[307] *No. 3.—Case of the Rappahannock.
Mr. Dayton, United States minister, to M. Drouyn de Lhuys, minister of foreign affairs.

M. le Ministre: A ship called by her captain the Rappahannock, and purchased for the confederates of the South, has made her escape from the British port of Sheerness without papers, and run into the port of Calais. She claims, I am informed, that shje is driven in to repair her machinery, rigging, &c.

The facts as communicated to me are certain:

That she has been bought and fitted up by the confederates, to cruise against and destroy our commerce.
That, anticipating or fearing déténtion, she escaped in an unfinished condition from the port of Sheerness, England, and has come over to Calais to complété her equipment, &c.
That a number of young Americans (some twelve or fourteen, I think) have been awaiting at Calais the arrival of this vessel to go aboard of her as officers or crew, and that upon a signal from the vessel they made an attempt by a ruse to accomplish their purpose. This shows that the vessel did not come in as pretended, “en relache force.”
[308] Our consular agent writes me that it is quite evident the vessel left the English port suddenly and unexpectedly, with the mechanics employed on her yet on board; that considerable reparations and changes are yet to be made upon her; that her rigging is incomplete, and the ropes and pulleys are yet scattered over the decks. He informed me also that it is understood the captain had said that he had applied, or would apply, to the minister of marine for permission to take out and entirely repair her boilers.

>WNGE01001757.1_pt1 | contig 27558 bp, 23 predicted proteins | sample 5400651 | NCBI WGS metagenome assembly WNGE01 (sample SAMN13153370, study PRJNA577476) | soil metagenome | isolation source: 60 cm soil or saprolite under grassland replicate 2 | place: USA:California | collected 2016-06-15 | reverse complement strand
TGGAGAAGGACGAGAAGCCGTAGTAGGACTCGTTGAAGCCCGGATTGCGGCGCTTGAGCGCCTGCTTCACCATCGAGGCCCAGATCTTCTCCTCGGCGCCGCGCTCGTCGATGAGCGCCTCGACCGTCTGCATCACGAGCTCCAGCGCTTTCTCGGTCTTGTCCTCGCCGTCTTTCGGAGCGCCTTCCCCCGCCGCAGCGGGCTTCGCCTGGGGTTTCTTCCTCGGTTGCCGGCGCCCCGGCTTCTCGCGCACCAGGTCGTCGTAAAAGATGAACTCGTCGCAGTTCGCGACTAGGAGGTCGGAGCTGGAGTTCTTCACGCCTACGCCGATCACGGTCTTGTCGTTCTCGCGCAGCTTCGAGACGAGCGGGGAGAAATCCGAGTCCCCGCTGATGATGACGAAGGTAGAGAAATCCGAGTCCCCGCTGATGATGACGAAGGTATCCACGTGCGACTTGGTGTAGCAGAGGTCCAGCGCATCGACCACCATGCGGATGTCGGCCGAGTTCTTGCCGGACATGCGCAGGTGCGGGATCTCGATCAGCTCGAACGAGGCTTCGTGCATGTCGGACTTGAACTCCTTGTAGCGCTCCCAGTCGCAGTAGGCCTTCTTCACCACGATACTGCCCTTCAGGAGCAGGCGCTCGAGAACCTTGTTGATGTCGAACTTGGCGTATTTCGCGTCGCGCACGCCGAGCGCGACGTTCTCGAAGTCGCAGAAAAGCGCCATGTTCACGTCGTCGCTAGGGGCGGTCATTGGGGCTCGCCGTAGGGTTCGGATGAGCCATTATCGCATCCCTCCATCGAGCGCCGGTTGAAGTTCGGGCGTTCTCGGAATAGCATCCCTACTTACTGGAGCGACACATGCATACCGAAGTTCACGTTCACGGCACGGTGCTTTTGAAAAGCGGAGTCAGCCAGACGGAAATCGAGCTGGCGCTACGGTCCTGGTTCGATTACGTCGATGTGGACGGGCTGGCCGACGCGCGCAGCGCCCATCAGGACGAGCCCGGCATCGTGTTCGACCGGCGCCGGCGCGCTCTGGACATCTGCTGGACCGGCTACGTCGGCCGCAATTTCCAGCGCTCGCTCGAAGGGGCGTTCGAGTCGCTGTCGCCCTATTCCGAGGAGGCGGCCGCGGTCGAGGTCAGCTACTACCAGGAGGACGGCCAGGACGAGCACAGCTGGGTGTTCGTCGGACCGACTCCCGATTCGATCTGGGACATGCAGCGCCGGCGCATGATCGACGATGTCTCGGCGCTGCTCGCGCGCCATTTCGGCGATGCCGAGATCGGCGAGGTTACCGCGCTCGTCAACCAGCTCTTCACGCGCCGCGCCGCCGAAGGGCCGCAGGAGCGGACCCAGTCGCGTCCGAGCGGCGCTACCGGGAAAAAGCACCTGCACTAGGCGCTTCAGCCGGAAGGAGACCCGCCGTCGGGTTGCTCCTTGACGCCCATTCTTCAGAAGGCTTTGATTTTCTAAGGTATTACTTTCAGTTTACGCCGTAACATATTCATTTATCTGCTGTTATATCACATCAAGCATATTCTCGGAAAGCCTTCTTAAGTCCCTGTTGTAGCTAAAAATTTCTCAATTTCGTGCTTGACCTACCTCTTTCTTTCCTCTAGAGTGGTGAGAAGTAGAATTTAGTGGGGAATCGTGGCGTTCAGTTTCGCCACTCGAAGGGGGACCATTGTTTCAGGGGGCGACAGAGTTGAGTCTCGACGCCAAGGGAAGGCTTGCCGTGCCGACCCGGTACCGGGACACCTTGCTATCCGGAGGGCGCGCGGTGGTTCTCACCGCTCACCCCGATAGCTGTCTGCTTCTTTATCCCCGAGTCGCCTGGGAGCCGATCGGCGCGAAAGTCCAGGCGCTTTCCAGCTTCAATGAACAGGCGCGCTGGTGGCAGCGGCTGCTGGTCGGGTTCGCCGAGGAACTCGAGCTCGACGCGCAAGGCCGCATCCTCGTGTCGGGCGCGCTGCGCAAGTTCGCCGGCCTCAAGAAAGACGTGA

I inclose likewise copies of two affidavits sent to me from the United States legation at London, proving that the vessel left the English port to go to Calaisthat she was then incomplété; that she waits at the port of Calais for her crew, and that she is, as her captain says, a confederate privateer.

It is quite evident that this vessel occupies a position which differs from either the Florida or the Georgia. She has left her port on the other side of the channel, voluntarily, without papers, and run directly across to a neighboring port, within which she hopes to be protected until her equipment is complétéd, and her officers and crew ready.

Oh this statement of facts no argument is necessary to show that permission from the French authorities to carry out her purpose would be a violation of neutrality.

[309] *May I beg the attention of your excellency, therefore, immediately to this question.

I have the honor to be, &c.,


His Excellency Mr. Drouyn de Lhuys,
Minister of Foreign Affairs, Paris.